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17 TDB classic opinions

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17 TDB classic opinions
Have a chance to trade my skiff to a friend for his 17 tdb classic. Ive had a 14 classic and a 14 seaclass and regrettably sold them both when i was younger and dumber. My 10 yr old son just finished his first season as a licensed hunter. He hated hunted outta the pond boxes and layout blinds. So im just wondering if anyone can tell me their opinions on the 17 classic as far as draft, seaworthiness etc. im a puddle duck hunter and usually try to get myself away from the bayfront and into the back areas here on barnegat and great bays
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Re: 17 TDB classic opinions In reply to
Unlike the positive rocker hull design of your old 14' TDB classic, the 17'TDB is pretty flat bottomed, except forward of the planing pad section. Fully loaded, it will draw around 9" of water to float well enough to be moved by one person towing it along via the bow line. I'm a little over 6'-3". I found shooting from a sitting position difficult in my 14' classic, but it is very doable from the 17' TDB. If you want to sit a little higher use a throwable seat cushion as a spacer on the seat of your folding chair. The other advantage of this approach is that this enables you to get your feet well under your body while sitting which enables you to rise quickly to a stable shooting position if you opt to stand and shoot. I redesigned the rain roof on mine by installing two-way heavy Delrin zippers which enable me to button-up the entire blind opening or unzip sections fore and aft to provide openings for two shooters. I sewed velcro tabs on the blind underside at locations that enable tabbing the hanging sections up, out of the way to provide air circulation within the enclosed section of the blind cavity, so I am not running the risk of cooking or asphyxiating my dog while running a heater. An old Coleman propane fueled catalytic heater works well and can do double duty to warm-up soups, stew, or beverages while waiting for birds to work.

Like the smaller TDB hulls you are familiar with, you can "stuff the bow" in a wave, so be mindful of this short-coming. The ride is a little wetter and rougher in a mixed chop than that afforded by my partner's Bankes 19" Crusader, but the TDB is easier to hide and maneuvers better at slow speeds, particularly in a stiff cross-wind. Bankes should add some keelsons to their hulls to enable them to bight the water better at sub-planing speeds.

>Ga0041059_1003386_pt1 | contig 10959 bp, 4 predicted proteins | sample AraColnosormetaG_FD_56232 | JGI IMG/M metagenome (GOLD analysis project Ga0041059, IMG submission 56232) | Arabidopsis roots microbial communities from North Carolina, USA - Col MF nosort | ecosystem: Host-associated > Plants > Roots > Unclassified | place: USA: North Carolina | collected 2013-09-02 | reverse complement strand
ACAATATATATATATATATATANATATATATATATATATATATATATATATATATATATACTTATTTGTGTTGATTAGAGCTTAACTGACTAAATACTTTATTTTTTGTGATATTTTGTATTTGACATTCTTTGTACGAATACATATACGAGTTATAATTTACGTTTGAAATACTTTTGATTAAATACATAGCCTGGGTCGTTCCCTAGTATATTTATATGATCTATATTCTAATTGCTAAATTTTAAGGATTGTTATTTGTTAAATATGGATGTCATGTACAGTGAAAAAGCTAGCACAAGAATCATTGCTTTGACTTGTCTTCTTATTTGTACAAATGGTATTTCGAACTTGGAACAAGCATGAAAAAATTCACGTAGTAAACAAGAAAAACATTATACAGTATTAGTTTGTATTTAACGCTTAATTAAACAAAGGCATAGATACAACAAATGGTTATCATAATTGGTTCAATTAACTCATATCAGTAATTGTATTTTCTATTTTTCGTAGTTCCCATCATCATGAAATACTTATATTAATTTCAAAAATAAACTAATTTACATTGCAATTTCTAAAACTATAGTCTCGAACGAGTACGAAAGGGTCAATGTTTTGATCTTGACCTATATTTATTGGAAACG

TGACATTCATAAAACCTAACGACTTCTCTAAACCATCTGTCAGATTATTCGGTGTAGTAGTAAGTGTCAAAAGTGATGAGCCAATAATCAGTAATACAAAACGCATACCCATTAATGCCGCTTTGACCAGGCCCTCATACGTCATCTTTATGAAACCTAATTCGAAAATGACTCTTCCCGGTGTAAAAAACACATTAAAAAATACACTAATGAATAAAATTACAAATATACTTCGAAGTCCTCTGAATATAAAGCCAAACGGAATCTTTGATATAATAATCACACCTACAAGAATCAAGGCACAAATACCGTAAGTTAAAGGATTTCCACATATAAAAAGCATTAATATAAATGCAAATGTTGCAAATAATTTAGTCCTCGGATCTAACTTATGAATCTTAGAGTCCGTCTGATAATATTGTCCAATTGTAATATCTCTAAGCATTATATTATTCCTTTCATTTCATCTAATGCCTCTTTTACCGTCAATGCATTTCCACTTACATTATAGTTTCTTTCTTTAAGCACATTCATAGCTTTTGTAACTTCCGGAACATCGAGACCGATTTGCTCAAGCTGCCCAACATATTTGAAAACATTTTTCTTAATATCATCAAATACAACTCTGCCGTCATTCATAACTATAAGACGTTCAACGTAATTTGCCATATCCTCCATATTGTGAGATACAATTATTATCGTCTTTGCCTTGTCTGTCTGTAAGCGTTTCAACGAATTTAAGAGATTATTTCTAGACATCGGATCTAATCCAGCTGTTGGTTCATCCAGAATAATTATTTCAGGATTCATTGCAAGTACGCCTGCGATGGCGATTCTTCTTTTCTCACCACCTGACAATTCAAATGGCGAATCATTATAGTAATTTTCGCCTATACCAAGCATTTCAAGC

The switching panel is not waterproof, but is well protected from the elements. I added a debris dam in the opening to the stern bilge section with a brass drain sleeve about 3/8" above the work deck surface to enable water to drain aft, but block sand and mud, as well as vegetation fragments from potentially damaging the impeller on the 1,000 gph bilge pump I wired in and seated in the sump near the stern drain opening. I rigged it to discharge into the splash well and add another brass sleeved transom drain in the port corner to match the existing drain. I would also encourage you to add some 6" LED banks in red or blue to enable you to illuminate the work deck. Red enables you to see without losing your night vision capabilities to a marked degree-nice when rooting around in the dark while setting decoys.

I used Tuff-Coat to seal the work deck and provide better traction, rolling two coats on including the decoy storage tray sections. I used close to a gallon to cover the work deck, battery and fuel can sump and the curtain partitioned decoy storage areas. Pick-up some hard rubber retention clips to mount the blind panel uprights to the underside of the foam filled cockpit railings. This gets rid of the noise from them rattling around and also makes them easier to locate when erecting the blind.

I should have typed this first: make sure the hull is sound, with no water intrusion issues. Look for cracks in the gel coat around the base of the rear flotation chambers where standing water left inside the boat may have frozen, expanding and cracking the deck which would enable water to penetrate and rot the stringers.

Somewhere on this site I posted a thread outlining all the modifications I made to my boat, along with pictures.

Found it: http://www.duckboats.net/...%20refurbish#p278573

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RLLigman: Apr 4, 2022, 11:48 AM
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Re: 17 TDB classic opinions In reply to
Jay,
Many moons ago I took a trip to the old Duck Boat factory in Maine. It really wasn't much more then a old chicken coop. My Friend was picking up a New TDB 14 foot. At this time they just finished their first 17 footer. We took it out in the bay and the water was a little rough. It handled with know problem. I later hunted out of one that same year and had a blast. I'm 6'3 300lb plus and hunted with three people and gear and a dog . It was plenty of space after we put the gear out. It is safe and it will get you where your going without any problems. Your kid will love it and you will also.
anthony sr